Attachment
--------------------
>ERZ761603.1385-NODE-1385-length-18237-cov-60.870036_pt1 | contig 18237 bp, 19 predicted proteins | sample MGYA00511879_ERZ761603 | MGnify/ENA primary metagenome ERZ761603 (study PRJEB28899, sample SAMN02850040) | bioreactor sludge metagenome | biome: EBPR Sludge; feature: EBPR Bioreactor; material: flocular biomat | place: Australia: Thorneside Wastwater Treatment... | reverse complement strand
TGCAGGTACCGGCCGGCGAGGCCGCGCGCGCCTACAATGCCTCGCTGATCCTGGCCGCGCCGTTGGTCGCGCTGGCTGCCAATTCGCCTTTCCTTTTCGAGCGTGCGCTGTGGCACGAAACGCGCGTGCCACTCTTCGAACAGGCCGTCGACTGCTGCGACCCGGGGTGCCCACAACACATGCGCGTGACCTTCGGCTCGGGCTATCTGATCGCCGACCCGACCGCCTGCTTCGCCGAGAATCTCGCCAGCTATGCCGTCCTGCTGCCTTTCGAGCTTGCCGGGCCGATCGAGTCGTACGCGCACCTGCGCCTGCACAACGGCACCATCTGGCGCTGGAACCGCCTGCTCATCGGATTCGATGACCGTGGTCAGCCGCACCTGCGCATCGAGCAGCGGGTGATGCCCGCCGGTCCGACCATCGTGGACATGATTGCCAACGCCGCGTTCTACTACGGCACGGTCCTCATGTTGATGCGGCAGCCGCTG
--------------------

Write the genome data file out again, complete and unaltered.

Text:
>ERZ761603.1385-NODE-1385-length-18237-cov-60.870036_pt1 | contig 18237 bp, 19 predicted proteins | sample MGYA00511879_ERZ761603 | MGnify/ENA primary metagenome ERZ761603 (study PRJEB28899, sample SAMN02850040) | bioreactor sludge metagenome | biome: EBPR Sludge; feature: EBPR Bioreactor; material: flocular biomat | place: Australia: Thorneside Wastwater Treatment... | reverse complement strand
TGCAGGTACCGGCCGGCGAGGCCGCGCGCGCCTACAATGCCTCGCTGATCCTGGCCGCGCCGTTGGTCGCGCTGGCTGCCAATTCGCCTTTCCTTTTCGAGCGTGCGCTGTGGCACGAAACGCGCGTGCCACTCTTCGAACAGGCCGTCGACTGCTGCGACCCGGGGTGCCCACAACACATGCGCGTGACCTTCGGCTCGGGCTATCTGATCGCCGACCCGACCGCCTGCTTCGCCGAGAATCTCGCCAGCTATGCCGTCCTGCTGCCTTTCGAGCTTGCCGGGCCGATCGAGTCGTACGCGCACCTGCGCCTGCACAACGGCACCATCTGGCGCTGGAACCGCCTGCTCATCGGATTCGATGACCGTGGTCAGCCGCACCTGCGCATCGAGCAGCGGGTGATGCCCGCCGGTCCGACCATCGTGGACATGATTGCCAACGCCGCGTTCTACTACGGCACGGTCCTCATGTTGATGCGGCAGCCGCTG